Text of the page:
You’ve studied hard, taken the MCAT, and now you’ve received an exciting email saying that your score report is ready. You excitedly open the email, click the link to log in, and see your score report for the first time. It has your name on it and some funny bars graphs alongside the numbers. This post will go over what the score report means and how to read an MCAT score report.
How to Read an MCAT Score Report
Above is an example from the AAMC of what a real MCAT score report looks like. The AAMC also provides an explanation for how to understand your score report and the rationale that goes into each component. It will have your name, AAMC number, test date, and date of birth. For now, we’ll address just what each part means.
Section and Score
This is the “bottom line” for your score. The score report lists out each section and the individual score you received for each section. These individual scores are totaled for an “MCAT Total Score.” This is your “score” for the MCAT.
The confidence band shows the range of your score accuracy. Because it is a standardized test, there are many factors that can influence your exact score. They are an acknowledgement of the inherent inaccuracies that lie in standardized exams and are meant to discourage distinction between people with similar scores. For example, in the sample score report above, the total score has a confidence band of 499 to 503. The person scored a 501, but the confidence band is meant to suggest that people who scored between a 499 and 503 did about as well as Tom Jones.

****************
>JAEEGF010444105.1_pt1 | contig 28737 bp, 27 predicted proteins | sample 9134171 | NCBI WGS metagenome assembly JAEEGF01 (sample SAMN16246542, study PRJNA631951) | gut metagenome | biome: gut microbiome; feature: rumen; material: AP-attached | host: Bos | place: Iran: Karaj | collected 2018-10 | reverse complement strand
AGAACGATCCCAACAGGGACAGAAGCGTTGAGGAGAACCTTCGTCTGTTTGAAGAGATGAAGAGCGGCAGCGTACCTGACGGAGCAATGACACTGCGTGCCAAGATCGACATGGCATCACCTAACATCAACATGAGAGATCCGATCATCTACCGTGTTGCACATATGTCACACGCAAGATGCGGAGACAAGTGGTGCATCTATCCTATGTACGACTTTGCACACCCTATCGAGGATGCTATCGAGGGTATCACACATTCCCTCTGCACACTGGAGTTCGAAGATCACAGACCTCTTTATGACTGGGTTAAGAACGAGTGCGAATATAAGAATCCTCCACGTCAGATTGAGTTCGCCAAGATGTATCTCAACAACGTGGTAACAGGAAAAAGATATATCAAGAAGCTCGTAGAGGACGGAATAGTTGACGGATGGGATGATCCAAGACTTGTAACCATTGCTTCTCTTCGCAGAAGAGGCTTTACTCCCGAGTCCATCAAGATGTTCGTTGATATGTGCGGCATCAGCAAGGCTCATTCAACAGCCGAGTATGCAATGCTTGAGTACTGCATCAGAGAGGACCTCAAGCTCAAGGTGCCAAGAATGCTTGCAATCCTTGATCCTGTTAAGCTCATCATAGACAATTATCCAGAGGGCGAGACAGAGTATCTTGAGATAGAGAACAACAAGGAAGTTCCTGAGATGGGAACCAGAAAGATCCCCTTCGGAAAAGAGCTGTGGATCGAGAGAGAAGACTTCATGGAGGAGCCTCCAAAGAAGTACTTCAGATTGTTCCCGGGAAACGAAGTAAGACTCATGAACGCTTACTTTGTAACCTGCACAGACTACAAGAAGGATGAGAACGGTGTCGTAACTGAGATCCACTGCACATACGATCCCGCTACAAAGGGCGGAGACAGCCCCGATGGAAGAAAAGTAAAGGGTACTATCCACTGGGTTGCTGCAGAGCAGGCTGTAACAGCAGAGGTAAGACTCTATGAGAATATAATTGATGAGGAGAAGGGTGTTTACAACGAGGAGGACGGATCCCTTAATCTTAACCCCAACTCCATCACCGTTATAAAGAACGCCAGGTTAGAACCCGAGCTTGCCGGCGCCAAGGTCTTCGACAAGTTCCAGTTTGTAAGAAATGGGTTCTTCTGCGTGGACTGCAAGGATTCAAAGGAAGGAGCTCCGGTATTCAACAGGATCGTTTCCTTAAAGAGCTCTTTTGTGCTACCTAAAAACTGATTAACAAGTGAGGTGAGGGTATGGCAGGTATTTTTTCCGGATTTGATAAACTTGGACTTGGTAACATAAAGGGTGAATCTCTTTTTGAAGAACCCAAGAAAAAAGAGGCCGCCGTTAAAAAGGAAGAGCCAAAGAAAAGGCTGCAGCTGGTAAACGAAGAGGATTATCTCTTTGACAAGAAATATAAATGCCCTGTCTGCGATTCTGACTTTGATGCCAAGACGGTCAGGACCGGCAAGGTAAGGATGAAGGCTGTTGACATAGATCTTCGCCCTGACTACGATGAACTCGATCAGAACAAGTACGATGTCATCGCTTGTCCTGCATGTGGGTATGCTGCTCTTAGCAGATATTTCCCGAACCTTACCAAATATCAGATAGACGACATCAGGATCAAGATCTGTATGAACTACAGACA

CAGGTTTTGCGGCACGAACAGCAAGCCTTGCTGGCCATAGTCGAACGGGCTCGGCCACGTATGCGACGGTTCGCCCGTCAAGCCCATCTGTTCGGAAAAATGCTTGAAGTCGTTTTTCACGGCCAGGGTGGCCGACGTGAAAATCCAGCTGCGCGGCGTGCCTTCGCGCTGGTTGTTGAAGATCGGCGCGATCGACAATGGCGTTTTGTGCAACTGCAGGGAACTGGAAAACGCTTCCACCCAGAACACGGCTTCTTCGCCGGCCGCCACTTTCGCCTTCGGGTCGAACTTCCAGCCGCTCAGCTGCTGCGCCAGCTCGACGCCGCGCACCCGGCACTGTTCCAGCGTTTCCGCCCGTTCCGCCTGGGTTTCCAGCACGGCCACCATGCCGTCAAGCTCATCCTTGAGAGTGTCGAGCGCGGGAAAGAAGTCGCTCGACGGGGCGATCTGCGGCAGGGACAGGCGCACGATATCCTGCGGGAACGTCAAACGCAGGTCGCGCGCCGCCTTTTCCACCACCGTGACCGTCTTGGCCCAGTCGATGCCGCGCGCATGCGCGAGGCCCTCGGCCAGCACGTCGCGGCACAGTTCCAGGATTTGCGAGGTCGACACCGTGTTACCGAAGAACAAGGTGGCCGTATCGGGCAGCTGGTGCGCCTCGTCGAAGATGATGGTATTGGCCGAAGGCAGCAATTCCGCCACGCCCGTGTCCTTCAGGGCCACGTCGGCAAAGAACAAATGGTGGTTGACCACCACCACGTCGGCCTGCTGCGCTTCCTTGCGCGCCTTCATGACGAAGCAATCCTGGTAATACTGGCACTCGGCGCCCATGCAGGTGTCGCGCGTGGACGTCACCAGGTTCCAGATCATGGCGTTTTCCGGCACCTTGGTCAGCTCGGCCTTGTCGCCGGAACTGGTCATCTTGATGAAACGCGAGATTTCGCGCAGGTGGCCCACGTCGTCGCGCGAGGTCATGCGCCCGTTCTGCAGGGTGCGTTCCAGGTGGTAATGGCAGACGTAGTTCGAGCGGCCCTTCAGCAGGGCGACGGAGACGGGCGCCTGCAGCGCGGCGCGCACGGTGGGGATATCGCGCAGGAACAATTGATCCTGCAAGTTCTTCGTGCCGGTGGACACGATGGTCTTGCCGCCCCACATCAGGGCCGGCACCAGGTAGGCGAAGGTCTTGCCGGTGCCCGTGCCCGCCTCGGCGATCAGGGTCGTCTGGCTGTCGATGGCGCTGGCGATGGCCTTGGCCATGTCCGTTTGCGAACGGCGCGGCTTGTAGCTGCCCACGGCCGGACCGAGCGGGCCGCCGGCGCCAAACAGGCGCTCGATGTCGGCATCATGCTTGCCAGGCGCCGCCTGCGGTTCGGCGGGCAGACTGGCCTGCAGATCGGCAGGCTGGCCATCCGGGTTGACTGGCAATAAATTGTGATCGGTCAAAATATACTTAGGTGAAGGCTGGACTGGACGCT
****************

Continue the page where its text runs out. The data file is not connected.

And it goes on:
Percentile Rank of Score
This column lists the percentile of your score for each section and your total percentile. Percentiles tell you how you did with regard to the rest of the people taking the MCAT. If you scored in the 75th percentile, this means you did better than roughly 75% of all other test-takers. The AAMC updates these percentiles yearly. Here you can read more about MCAT percentiles.
This graph is simply a visualization of your score and percentile. The scores correspond to percentiles, so you can see how well you did by how far right the diamond is. The further right the diamond is, the higher your score and the higher your percentile.